THE VILLAGE HISTORY:
Johannes Zimmer IV was born in Nieder-Weisel on 5th June 1832. He was the eldest child of Konrad Zimmer II, a tailor, and Maria Katharina nee Hildebrand. A girl, Anna Elisabetha, was born in 1834 and a brother, Konrad Jakob, in 1838, but he died in infancy. Johannes lost his father when he was 7 and was orphaned at 13. Unable to follow his father's profession, Johannes became a joiner, or cabinetmaker. This usually involved an apprenticeship, followed by journeyman experience (in other villages) for five years. Not being able to buy indemnity, he had to do his military service; this was with an infantry regiment.
On 8th June 1856 Johannes was married to Anna Elisabetha, a daughter of Peter Hauser III and Susanna nee Haub. As part of their marriage contract, Johannes accepted parentage of Susanna Hauser, the 6 months old child of the bride. He had travelled from Worms for the baptism of the child and had admitted being the father. The marriage contract gave Susanna legitimacy and entitled her to the Zimmer name.
Fostering the child to the Hauser grandparents, Johannes and his bride left the village two days after the wedding and travelled to Liverpool. They sailed on board "Star of The East" on 21st October 1856. Other villagers aboard included members of the Riegelhuth and Wilhelmi families. The ship reached Melbourne on 12th January with an extra passenger - the baby daughter of Jakob and Christina Riegelhuth, whom Anna Elisabetha Zimmer had sponsored at her baptism.
Johannes and Anna Elisabetha became part of the gold rush to Ballarat. A daughter, Maria Elisabetha, was born there in August 1857. The family later moved to the Castlemaine area where another daughter, Maria Margaretha, arrived at Fryers Creek in 1860. She was taken to the Congregational Church in Castlemaine for baptism.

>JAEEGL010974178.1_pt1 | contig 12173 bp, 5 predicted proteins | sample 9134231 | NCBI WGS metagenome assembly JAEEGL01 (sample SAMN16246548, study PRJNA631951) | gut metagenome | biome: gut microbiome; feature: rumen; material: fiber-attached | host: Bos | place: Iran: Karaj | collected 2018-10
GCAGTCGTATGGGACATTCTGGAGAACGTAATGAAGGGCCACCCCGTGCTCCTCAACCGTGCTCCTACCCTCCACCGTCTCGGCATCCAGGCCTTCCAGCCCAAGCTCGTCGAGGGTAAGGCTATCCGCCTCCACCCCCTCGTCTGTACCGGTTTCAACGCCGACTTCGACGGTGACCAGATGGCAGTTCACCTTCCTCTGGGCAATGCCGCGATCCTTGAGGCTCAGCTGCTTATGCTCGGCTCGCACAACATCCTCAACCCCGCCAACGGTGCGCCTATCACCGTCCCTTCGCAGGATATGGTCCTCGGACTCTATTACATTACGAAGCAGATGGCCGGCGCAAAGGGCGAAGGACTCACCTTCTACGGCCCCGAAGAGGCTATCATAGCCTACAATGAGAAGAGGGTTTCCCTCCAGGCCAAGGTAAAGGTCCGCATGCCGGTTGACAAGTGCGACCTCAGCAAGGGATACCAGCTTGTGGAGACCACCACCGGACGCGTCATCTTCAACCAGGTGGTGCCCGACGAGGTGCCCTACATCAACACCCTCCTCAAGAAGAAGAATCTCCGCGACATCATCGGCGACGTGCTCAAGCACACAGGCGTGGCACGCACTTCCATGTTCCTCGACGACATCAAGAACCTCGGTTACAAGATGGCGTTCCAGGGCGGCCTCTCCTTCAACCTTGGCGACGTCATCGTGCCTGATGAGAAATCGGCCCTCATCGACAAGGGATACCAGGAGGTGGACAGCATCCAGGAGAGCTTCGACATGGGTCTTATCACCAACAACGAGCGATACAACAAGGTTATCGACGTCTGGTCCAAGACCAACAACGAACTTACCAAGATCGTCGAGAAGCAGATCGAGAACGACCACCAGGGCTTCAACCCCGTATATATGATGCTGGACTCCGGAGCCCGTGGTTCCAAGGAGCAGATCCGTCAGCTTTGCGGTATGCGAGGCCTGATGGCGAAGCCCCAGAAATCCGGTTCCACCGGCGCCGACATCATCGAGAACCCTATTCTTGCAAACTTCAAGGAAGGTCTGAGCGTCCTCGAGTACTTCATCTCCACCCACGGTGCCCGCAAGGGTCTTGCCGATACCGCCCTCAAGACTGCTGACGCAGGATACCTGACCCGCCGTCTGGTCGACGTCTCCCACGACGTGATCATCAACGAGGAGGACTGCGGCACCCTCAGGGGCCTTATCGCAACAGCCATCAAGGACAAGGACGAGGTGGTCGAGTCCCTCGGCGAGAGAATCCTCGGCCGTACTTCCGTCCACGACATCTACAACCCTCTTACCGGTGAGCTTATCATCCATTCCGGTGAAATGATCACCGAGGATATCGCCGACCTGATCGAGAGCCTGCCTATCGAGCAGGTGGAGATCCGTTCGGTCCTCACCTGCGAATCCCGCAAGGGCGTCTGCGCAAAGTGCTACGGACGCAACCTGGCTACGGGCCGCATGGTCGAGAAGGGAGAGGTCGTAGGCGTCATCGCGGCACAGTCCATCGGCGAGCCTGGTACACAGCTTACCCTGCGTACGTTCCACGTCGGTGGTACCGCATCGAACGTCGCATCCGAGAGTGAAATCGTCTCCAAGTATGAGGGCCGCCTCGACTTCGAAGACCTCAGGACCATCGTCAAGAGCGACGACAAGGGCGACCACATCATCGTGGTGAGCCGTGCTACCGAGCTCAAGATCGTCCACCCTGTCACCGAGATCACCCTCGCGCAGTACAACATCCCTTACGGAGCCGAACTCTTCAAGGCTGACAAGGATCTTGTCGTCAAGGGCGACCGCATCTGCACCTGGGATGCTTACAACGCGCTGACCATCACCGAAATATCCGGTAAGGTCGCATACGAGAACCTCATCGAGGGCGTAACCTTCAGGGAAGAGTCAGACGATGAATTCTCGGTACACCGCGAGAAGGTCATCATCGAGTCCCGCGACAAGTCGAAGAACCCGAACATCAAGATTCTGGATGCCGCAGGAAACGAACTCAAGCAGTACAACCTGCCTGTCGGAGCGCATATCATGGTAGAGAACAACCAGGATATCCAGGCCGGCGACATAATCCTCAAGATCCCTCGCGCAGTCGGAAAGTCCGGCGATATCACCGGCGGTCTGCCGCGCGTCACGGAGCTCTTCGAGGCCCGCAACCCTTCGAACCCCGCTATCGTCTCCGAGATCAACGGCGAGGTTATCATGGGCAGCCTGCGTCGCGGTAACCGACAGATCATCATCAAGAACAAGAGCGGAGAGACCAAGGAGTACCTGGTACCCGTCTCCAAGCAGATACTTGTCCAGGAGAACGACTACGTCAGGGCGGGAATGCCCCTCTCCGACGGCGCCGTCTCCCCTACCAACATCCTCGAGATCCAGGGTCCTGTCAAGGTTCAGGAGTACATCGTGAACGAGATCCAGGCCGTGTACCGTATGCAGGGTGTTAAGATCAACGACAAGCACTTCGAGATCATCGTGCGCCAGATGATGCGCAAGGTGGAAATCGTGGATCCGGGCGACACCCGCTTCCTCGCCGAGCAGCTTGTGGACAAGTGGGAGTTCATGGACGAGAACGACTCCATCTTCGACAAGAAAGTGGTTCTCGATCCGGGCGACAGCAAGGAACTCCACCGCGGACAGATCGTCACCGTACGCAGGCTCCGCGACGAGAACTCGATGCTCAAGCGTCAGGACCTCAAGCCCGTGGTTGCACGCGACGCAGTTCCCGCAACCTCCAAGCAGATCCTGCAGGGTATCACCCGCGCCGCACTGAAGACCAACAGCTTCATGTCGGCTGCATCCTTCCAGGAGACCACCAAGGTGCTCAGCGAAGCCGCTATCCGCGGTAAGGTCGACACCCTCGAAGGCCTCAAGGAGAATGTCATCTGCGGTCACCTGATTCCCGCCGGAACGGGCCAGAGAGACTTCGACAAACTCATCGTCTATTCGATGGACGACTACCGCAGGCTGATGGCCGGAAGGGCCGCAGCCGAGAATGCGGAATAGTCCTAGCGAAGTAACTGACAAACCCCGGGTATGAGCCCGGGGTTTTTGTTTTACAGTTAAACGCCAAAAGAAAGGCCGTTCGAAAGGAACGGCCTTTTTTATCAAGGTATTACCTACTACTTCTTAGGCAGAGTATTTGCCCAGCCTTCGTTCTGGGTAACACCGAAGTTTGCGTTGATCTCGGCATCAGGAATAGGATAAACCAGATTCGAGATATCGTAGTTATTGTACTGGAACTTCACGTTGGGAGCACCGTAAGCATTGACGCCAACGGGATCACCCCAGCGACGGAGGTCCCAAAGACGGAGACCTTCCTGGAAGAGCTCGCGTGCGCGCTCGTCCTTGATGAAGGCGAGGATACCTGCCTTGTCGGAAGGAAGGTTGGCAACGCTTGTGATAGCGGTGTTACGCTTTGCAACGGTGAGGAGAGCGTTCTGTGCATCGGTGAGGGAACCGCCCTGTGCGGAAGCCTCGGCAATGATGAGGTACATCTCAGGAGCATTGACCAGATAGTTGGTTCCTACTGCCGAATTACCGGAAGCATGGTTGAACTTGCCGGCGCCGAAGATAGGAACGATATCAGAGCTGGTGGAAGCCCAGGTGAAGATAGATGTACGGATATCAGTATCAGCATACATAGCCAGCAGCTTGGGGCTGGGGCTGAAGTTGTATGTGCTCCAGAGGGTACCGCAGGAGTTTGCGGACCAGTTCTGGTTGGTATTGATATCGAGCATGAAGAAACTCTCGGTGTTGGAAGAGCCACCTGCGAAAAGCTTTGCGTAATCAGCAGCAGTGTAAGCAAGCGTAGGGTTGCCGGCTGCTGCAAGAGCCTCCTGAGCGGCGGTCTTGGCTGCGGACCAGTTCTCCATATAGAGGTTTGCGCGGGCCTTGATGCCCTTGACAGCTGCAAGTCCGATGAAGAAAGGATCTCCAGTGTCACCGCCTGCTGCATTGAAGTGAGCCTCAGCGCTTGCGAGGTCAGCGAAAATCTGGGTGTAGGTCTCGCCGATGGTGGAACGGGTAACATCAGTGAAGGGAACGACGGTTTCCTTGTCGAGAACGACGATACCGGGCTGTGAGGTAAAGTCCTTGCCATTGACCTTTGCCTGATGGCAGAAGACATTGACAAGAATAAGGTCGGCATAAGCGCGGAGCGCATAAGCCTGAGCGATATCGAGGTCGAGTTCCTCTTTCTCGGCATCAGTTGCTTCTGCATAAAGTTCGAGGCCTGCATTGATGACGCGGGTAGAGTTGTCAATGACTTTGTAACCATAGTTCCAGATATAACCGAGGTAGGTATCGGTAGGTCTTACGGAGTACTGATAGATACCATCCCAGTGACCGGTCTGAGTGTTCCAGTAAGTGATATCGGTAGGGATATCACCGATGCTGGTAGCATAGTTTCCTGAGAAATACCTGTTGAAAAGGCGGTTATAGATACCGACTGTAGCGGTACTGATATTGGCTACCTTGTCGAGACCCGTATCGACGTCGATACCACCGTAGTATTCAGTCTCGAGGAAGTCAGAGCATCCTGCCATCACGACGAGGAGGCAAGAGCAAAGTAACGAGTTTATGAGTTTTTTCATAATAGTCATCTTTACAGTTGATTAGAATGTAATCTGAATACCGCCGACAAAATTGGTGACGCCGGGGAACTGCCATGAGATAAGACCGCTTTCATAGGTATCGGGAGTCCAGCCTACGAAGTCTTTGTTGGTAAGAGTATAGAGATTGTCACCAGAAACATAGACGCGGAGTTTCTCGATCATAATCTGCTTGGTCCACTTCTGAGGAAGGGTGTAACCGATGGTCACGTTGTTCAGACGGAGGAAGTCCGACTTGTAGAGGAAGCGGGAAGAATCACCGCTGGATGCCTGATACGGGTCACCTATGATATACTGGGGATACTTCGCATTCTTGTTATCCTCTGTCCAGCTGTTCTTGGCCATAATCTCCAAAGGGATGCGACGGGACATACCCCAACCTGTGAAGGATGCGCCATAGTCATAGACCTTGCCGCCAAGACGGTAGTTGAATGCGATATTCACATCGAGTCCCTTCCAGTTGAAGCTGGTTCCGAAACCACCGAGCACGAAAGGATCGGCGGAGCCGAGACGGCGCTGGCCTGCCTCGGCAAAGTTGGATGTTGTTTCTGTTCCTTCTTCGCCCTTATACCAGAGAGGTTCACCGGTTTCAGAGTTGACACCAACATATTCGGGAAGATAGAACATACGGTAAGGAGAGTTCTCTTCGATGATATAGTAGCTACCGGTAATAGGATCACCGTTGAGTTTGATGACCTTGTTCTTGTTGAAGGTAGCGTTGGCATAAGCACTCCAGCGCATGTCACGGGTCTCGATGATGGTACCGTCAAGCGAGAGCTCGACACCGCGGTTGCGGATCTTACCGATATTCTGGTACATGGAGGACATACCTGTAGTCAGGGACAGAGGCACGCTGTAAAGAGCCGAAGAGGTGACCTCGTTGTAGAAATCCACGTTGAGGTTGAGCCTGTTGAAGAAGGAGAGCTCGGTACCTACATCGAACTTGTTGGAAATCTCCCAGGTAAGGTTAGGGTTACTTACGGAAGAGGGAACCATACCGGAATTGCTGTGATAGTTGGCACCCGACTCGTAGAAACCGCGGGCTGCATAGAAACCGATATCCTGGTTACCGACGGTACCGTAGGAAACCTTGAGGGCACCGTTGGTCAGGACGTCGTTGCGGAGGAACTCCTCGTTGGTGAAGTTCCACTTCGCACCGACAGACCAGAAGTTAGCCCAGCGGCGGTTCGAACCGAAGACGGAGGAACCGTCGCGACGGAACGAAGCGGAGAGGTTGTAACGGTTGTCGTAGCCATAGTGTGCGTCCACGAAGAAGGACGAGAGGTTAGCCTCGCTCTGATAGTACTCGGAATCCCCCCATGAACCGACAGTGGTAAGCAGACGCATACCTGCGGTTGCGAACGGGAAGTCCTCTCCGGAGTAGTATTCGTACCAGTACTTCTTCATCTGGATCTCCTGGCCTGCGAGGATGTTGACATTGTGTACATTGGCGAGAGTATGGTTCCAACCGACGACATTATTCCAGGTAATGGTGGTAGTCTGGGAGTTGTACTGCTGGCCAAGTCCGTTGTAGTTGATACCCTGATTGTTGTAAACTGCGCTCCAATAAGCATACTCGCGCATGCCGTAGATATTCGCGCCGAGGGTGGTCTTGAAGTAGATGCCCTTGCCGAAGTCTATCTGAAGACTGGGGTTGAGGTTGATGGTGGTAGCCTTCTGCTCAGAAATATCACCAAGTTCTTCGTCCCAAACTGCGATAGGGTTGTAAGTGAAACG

By 1862 the Zimmers were in Yandoit, north of Daylesford, where two of Anna Elisabetha's sisters, Margaretha Fleischer and Anna Margaretha Maas, had settled. Their first son was born there in May; named Johann Wilhelm, he was always known as Will.
During the next five years Johannes worked underground as a carpenter in the gold mines at Rocky Lead, about 15 km further south. Anna Elisabetha in 1864 and Conrad in 1866 were born in Blanket Flat. In 1867, the family circle was broken when Maria Elisabetha died of food poisoning. Soon after this upsetting event, Johannes took his family back to Yandoit. Here they lived in the Camp Road (now Yandoit Creek Road) next to the homes of Margaretha Fleischer and Anna Margaretha Maas, sisters of Anna Elisabetha. A third son, Ernest, was born in their timber-and-iron cottage in 1870. The next year Johannes developed signs of TB, the penalty for seven years of working in unventilated mines. He died on 29th September 1872 at the age of 40, just four months after the birth of his youngest child, Mary.
Johannes Zimmer is buried in an unmarked grave in Yandoit (Franklinford) Cemetery. He was not naturalised; he left no Will, no personal documents and very few assets. There is no portrait or photograph. A hand-carved table bearing his signature is the only surviving artefact. One hundred years after his death only one great-great-grandson could carry on his family name.